Archive for April, 2009

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I have nothing to say today.

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Doctor Who ‘Planet of the Dead’ Review

As concepts go, putting a double-decker London bus on a sand-covered alien planet is pretty high. As episodes of Doctor Who go, this is one of the lamest.

Opening with a horrendously clichéd thief-takes-valuable-item scene (with guards that don’t look at the object they’re monitoring), the episode moves on to what is writer Russell T Davis’ only good idea for the story – getting The Doctor and a busload of forgettable misfits stranded in a desert.

From here on, roughly nothing happens. At all. Michelle Ryan’s expert thief Lady Christina proves to be bland, boring and contrived. The best part of her character is the magic backpack that holds out every useful item under the sun, like shovels and axes, which she so clearly needed for a rooftop theft.

The pace dies as Tennant’s Doctor tries to liven up scene after scene of boring character introductions and exposition, from explaining how they got to the planet (SPOILER: wormhole), to chatting up the Token Psychic Bus Passenger. Because there’s always a Token Psychic Bus Passenger when The Doctor needs warning about the upcoming Regeneration.

The episode goes from barely watchable to downright intolerable as The Doctor and Christina bump into the worst aliens since the fat penguins – flies in boiler suits. The only conceivable purpose of these characters is to have a crashed ship containing the Token Plot Device Crystal that is needed to get the bus back to earth.

It’s here that a much more interesting story is discovered, discarded and forgotten. There is a storm approaching the bus – a storm made of metal manta rays. If they get through the wormhole, they will turn the earth into a desert, just like they did to the planet they now fly around. Wouldn’t it be a much more interesting episode if the bus turned up in the middle of the city being eaten alive by the manta rays? Why must we be forced to watch this dross instead?

The episode then staggers to its climax, featuring three manta rays escaping to earth behind a terrible CGI flying bus and being shot down by an unusually bloody-minded UNIT. Lee Evans makes a cameo appearance as a comedy bumbling scientist and The Doctor helps Christina escape, for no real reason.

All in all, a very bad start to the year of special episodes. The only saving grace is that Catherine Tate isn’t in it.

1/5

Crank: High Voltage Review

Let’s get one thing out of the way first – Crank: High Voltage is the best film ever made.

Beginning literally seconds after the original, Jason Statham’s harder-than-hell assassin Chev Chelios is scraped off the pavement by Triad gangsters led by Johnny Vang. This leads to Chev’s indestructible heart being replaced by an artificial one with limited battery. That’s the set-up for even more mayhem and destruction than last time around, as Chev has to murderize his way through Latino and Chinese gangs in order to restore his pumper, while keeping his battery constantly topped up.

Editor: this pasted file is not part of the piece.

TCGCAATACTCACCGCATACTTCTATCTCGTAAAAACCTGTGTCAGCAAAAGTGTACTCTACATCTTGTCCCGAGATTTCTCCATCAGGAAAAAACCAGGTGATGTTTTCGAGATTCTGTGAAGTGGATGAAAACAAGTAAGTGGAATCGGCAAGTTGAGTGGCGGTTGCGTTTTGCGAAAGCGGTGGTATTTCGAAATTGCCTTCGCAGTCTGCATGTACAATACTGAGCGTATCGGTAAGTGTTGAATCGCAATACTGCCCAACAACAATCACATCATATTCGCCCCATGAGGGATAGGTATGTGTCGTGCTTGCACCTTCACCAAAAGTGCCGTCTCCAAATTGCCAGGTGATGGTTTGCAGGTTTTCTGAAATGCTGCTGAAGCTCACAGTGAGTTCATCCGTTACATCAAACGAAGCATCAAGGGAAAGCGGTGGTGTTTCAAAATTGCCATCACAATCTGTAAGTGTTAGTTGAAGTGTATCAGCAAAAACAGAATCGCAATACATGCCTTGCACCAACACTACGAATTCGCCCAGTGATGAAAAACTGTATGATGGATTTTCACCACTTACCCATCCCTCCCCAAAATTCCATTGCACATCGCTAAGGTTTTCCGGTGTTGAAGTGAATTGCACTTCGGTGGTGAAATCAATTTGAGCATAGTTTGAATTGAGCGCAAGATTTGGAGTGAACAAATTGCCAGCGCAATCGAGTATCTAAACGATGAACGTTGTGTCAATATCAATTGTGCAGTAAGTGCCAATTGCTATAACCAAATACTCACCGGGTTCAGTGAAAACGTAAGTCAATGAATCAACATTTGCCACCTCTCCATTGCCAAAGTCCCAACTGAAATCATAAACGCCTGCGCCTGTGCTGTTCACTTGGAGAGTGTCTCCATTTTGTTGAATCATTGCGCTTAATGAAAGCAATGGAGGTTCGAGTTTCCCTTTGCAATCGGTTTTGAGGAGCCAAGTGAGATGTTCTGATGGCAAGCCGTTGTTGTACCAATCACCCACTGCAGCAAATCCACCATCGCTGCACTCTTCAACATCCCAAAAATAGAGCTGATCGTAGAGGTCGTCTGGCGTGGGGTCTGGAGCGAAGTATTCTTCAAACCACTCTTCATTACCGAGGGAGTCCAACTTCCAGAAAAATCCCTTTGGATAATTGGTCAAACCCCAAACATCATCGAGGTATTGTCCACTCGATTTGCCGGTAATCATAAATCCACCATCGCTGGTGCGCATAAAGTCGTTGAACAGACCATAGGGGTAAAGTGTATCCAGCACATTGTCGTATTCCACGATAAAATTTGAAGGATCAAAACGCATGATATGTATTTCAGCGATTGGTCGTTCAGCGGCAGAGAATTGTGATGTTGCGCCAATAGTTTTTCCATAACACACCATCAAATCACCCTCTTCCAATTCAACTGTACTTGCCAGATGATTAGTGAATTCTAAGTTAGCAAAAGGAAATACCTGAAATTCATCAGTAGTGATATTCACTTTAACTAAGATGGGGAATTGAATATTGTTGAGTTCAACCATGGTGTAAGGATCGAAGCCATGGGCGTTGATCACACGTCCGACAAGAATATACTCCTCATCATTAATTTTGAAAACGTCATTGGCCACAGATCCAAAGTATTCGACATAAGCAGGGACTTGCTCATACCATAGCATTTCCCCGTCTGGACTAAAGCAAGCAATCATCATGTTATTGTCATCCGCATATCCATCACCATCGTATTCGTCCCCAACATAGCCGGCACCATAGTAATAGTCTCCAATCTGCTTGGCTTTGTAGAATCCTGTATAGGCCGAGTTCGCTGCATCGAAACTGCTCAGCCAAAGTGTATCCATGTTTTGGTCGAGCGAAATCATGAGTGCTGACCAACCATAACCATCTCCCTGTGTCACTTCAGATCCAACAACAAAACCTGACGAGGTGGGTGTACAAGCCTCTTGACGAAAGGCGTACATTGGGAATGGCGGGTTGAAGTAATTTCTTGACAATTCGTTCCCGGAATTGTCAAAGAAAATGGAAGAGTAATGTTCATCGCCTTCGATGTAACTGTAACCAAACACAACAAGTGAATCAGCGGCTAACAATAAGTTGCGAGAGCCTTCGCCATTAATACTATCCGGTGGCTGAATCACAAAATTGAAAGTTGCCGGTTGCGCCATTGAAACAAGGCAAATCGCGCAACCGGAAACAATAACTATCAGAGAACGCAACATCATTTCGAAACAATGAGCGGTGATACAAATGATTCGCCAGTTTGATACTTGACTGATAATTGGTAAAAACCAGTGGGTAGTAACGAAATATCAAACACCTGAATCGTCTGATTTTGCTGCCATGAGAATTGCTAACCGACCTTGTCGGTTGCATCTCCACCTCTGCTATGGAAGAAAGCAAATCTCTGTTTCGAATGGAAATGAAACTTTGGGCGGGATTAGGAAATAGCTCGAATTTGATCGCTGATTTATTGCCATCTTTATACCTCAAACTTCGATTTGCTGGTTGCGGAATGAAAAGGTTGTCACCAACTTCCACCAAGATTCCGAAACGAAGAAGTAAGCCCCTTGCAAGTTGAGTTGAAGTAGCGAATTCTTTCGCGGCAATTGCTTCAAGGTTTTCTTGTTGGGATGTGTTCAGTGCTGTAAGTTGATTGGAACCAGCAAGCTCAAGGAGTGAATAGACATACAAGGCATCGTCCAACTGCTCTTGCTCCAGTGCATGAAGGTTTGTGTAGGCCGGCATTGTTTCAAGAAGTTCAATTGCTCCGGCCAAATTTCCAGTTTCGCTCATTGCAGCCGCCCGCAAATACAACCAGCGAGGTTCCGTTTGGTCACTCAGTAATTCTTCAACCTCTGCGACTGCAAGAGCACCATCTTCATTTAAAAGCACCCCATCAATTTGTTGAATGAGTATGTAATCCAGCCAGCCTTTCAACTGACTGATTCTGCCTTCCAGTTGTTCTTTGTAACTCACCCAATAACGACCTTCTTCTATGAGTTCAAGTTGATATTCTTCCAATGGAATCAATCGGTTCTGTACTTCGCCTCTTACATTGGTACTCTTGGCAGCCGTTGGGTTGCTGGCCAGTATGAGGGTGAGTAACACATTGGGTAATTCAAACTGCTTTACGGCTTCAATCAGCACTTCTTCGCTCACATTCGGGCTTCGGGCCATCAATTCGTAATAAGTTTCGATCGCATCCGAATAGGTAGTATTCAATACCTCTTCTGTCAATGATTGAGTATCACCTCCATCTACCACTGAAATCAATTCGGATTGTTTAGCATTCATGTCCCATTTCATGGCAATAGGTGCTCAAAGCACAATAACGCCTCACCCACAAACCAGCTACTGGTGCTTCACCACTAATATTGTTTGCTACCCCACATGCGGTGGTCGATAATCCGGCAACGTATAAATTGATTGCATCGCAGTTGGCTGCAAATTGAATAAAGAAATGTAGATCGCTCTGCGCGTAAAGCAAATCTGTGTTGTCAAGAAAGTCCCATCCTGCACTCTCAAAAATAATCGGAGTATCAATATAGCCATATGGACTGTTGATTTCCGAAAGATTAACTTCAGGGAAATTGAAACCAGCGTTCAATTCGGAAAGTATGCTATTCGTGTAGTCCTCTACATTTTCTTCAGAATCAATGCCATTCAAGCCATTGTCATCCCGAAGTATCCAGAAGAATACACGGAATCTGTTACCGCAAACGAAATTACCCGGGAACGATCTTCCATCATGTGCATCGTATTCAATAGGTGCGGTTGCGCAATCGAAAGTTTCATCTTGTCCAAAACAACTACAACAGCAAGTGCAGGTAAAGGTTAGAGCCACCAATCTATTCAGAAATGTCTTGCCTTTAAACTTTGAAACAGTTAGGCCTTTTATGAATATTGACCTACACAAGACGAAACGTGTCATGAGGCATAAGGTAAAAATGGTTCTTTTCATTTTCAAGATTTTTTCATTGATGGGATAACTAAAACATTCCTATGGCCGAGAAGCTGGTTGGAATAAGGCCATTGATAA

Make no bones about it; this is a film that completely understands its audience. Within five minutes, Chev has shot four people dead, shoved a shotgun up a gangster’s arse and been told he has a big dick. From then on, the filmmakers stop at absolutely nothing to bring the laughs and action in equal measure up to a face-melting speed that spits in the face of very other action movie ever made.

This is, without a doubt, Statham’s finest hour. He sprints from car smash to shootout without batting an eyelid, always with a slightly self-referential look and constantly giving every frame one hundred and ten percent of his seemingly boundless energy.

And energy is something that this film has in spades. The decision to shoot the entire movie in a fishbowl view – ala a skateboarding video – is a risky move, one that is slightly disorienting fir the first ten minutes, but adds an incredible layer of frenetic energy to the film, giving even the ‘slow’ sections a kick up the arse.

Of course, you can describe a ‘slow’ section in Crank: High Voltage as being ‘without explosions, chases, smashes, crashes or gun battles’. Being a film aimed squarely at ADHD-inflicted twentysomething males, all scenes without violence or explosions feature naked women. You know, in case your mind wanders.

What’s most shocking (pun intended) is that no two scenes are the same. Each set-piece is different to the one before it, with each bringing its own separate laughs, shocks and thrills. The sex scene – taking place at a horse racing track this time – easily rivals most whole comedy films for sheer belly laughs.

In short, Crank: High Voltage is a solid gold masterpiece. The best action movie of the year? Try the last ten. Try the best movie of all time. All Hail Statham!